“eSpeed Patent Ruled Unenforceable”

On March 20, 2007, the Court of Appeals for the Federal Circuit (the “Federal Circuit”) affirmed the decision of the District Court of Delaware in eSpeed, Inc v. BrokerTec USA, LLC, Case No. 2006-1385 (Fed. Cir. 2007), holding eSpeed’s patent for its automated trading system unenforceable under the doctrine of inequitable conduct – ending (for now) a four-year battle closely watched by the financial industry. The eSpeed case, one of the first patent cases to affect the financial industry directly, joined a core group of patent cases decided after the 1998 decision in State Street v. Signature Financial that have fueled the perception that the U.S. Patent & Trademark Office (the “PTO”) has been issuing patents of “suspect validity” (to borrow Justice Kennedy’s phrase in the Mercexchange v. eBay case).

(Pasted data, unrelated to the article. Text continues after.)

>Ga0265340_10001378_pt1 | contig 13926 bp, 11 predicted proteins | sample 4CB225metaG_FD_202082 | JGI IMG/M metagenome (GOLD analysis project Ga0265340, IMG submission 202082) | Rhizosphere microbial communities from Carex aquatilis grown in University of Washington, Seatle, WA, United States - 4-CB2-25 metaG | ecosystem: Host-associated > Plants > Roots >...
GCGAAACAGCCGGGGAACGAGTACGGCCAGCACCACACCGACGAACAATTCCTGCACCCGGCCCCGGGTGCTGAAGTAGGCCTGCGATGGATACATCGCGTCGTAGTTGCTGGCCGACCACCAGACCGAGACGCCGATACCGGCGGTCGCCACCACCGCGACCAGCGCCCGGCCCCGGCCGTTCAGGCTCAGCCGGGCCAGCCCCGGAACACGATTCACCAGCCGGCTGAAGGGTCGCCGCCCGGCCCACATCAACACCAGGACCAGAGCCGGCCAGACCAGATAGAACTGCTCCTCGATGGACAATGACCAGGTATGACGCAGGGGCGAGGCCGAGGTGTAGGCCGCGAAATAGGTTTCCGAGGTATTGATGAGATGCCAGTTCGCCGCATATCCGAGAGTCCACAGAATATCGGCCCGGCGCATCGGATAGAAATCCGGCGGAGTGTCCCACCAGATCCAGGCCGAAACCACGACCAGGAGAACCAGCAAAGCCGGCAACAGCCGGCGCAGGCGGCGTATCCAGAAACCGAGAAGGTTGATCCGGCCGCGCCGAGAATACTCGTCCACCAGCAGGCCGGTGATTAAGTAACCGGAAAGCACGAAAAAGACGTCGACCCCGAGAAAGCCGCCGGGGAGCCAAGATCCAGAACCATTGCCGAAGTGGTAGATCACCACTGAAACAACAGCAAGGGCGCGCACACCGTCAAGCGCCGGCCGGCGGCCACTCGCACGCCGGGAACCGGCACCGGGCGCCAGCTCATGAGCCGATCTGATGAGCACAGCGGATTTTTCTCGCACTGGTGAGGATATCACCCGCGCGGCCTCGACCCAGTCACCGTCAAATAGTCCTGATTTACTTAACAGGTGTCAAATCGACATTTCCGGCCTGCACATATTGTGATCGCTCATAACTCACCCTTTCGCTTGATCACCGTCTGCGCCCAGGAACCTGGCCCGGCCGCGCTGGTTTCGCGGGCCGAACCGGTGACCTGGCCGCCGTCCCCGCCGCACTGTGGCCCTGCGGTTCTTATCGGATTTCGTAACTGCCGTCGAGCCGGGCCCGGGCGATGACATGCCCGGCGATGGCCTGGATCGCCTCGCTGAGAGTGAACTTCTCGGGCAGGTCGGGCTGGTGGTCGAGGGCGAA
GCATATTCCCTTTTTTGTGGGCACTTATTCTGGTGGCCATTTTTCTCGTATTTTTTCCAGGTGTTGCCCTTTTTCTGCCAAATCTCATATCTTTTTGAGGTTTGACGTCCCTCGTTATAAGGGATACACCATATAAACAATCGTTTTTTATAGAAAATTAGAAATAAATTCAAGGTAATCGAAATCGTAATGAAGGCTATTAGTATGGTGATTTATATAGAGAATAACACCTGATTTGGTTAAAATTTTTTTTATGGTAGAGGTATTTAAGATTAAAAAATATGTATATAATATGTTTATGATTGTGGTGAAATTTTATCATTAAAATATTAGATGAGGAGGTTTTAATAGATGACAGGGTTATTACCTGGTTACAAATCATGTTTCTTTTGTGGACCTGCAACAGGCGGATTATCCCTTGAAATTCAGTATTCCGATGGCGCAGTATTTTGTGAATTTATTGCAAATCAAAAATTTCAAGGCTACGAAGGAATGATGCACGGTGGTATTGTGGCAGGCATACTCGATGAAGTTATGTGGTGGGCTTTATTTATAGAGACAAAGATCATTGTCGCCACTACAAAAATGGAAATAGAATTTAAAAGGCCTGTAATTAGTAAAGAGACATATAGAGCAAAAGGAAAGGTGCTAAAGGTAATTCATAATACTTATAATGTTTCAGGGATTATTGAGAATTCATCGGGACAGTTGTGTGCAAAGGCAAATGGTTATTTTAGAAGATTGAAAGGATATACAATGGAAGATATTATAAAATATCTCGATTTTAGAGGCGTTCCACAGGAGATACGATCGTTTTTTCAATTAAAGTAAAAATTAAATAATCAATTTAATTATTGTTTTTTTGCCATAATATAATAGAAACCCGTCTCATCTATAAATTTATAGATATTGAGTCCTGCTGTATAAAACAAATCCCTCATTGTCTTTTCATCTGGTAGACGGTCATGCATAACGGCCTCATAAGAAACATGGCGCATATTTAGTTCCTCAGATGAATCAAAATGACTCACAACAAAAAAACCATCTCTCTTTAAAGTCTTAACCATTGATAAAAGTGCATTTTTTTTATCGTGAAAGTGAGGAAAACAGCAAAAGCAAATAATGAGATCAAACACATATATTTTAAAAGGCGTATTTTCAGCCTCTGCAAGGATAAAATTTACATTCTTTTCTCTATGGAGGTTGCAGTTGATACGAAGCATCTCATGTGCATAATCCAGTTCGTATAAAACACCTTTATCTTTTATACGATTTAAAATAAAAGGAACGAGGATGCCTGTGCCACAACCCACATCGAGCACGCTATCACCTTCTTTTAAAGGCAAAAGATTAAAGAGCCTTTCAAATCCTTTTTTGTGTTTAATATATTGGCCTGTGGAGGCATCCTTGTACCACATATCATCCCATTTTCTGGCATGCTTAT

In State Street, the Federal Circuit stunned the financial industry and the patent community generally by upholding State Street Bank’s business methods patent for its “hub and spoke” mutual fund management system. Prior to State Street, it was commonly understood among patent professionals that methods of doing business were not patentable subject matter